ACP takes new stance on prostate cancer screening

April 8, 2013

The American College of Physicians has become the latest organization to weigh in on the controversial subject of PSA screening for prostate cancer.

The American College of Physicians has become the latest organization to weigh in on the controversial subject of PSA screening for prostate cancer.

The nation’s second-largest physician group recommends that men between the ages of 50 and 69 years discuss the "limited benefits and substantial harms of the PSA test" with their physician before undergoing screening. Only men between the ages of 50 and 69 years who express a clear preference for screening should have the PSA test, ACP said.

According to the authors of the recommendations, which were published online in Annals of Internal Medicine (April 9, 2013), "Men can change their minds at any time by asking for screening that they have previously declined or discontinuing screening that they have previously requested." ACP also recommended against screening for average-risk men younger than 50 or older than 69 years of age.

"For men younger than 50, the harms, such as erectile dysfunction and urinary incontinence, may carry more weight relative to any potential benefit. Men with a life expectancy of less than 10 to 15 years should not be tested because the harms of prostate cancer screening outweigh the benefits for this population," ACP said.

ACP has not taken a position on prostate cancer screening in more than 10 years. Recommendations from the United States Preventive Services Task Force, also published in Annals of Internal Medicine (2012; 157:120-34), took a stance against PSA-based screening altogether. ACP, by contrast, recommends that physicians inform patients of the substantial risks associated with screening before making a joint decision.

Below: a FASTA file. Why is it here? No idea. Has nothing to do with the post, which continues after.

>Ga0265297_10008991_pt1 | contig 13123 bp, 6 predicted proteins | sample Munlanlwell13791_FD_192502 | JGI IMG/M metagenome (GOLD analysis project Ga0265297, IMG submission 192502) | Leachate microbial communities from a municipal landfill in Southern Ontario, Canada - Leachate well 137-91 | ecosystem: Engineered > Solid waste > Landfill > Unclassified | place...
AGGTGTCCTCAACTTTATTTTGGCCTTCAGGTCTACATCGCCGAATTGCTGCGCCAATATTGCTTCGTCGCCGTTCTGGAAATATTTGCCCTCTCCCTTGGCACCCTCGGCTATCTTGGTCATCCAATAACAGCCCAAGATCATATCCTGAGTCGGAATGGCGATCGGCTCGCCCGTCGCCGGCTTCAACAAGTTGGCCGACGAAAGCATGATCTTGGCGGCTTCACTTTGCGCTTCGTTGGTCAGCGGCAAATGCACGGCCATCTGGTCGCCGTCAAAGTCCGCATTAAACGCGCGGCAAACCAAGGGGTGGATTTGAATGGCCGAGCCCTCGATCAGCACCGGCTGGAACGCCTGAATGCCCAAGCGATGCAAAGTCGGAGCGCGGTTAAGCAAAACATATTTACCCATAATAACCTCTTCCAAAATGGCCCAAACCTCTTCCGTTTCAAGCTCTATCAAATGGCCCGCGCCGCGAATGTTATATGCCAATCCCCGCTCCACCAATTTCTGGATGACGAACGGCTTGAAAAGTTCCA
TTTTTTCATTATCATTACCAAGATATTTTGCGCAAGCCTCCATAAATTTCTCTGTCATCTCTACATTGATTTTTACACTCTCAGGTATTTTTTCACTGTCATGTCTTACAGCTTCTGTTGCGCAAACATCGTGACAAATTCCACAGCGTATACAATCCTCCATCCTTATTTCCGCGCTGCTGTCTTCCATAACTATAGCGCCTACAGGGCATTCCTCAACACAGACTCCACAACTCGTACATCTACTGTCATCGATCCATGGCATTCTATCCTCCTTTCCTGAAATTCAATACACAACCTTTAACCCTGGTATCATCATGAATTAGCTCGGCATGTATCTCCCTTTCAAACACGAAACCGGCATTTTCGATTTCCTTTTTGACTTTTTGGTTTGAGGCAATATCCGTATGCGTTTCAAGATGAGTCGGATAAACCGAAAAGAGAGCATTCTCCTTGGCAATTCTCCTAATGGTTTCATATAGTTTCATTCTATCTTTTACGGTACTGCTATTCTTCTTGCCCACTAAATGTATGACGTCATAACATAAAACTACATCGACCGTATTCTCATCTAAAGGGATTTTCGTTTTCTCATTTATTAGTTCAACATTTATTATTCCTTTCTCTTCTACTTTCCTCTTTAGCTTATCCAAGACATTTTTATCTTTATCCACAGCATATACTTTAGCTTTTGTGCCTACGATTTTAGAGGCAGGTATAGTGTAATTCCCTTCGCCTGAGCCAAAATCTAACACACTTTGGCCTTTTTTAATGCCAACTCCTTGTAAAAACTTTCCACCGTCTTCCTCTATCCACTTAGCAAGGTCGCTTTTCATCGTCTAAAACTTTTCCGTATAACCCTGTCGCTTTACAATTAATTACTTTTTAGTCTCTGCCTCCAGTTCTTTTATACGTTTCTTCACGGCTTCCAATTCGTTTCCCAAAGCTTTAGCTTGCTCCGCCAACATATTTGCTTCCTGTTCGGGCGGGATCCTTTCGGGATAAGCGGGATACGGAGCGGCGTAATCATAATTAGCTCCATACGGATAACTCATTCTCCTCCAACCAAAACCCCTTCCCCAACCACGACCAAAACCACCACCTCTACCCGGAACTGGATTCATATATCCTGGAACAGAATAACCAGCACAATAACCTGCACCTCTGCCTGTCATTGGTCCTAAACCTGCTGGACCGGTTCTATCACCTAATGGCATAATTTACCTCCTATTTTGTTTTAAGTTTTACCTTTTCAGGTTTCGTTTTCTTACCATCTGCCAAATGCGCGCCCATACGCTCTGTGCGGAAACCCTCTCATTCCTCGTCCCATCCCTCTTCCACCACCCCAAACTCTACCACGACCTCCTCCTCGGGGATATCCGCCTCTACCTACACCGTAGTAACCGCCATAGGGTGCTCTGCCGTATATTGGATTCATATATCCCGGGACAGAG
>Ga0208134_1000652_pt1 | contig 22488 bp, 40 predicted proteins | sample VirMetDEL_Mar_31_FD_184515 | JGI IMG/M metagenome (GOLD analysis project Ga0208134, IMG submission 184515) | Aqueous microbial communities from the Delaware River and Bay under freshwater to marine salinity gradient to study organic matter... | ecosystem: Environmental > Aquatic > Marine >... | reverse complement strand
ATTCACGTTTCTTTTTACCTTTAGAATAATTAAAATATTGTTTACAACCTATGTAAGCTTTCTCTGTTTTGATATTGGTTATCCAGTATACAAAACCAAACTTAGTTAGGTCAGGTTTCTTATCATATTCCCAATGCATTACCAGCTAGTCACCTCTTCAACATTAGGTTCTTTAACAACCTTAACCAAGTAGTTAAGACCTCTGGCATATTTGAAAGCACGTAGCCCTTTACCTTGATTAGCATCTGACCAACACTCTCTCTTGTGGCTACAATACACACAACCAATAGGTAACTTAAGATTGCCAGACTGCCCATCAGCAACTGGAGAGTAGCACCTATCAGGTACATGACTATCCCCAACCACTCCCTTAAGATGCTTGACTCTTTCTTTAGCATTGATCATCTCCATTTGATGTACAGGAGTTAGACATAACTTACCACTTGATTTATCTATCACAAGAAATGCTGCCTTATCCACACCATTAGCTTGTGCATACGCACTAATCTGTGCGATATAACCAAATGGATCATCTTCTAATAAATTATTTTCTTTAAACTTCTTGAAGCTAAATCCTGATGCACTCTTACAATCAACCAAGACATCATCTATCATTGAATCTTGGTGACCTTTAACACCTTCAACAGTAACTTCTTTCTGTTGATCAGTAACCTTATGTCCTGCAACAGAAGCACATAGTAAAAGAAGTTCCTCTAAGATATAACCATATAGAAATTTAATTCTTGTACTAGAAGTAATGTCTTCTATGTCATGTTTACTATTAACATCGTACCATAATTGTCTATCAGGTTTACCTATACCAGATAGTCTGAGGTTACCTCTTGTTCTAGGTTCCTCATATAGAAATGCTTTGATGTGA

The new recommendations were developed by researchers from ACP’s Clinical Guidelines Committee, which reviewed available guidelines from other organizations. The recommendations include talking points for physicians to help them explain the benefits and harms of prostate cancer screening and treatment. The authors recommend that "physicians explain to patients that there are substantial harms associated with cancer screening and treatment, such as problems interpreting the test result; risks associated with biopsy (small risk of infection, significant bleeding, or hospitalization); and risks associated with surgery or radiation for cancer (small risk of death, loss of sexual function, and urinary incontinence)."

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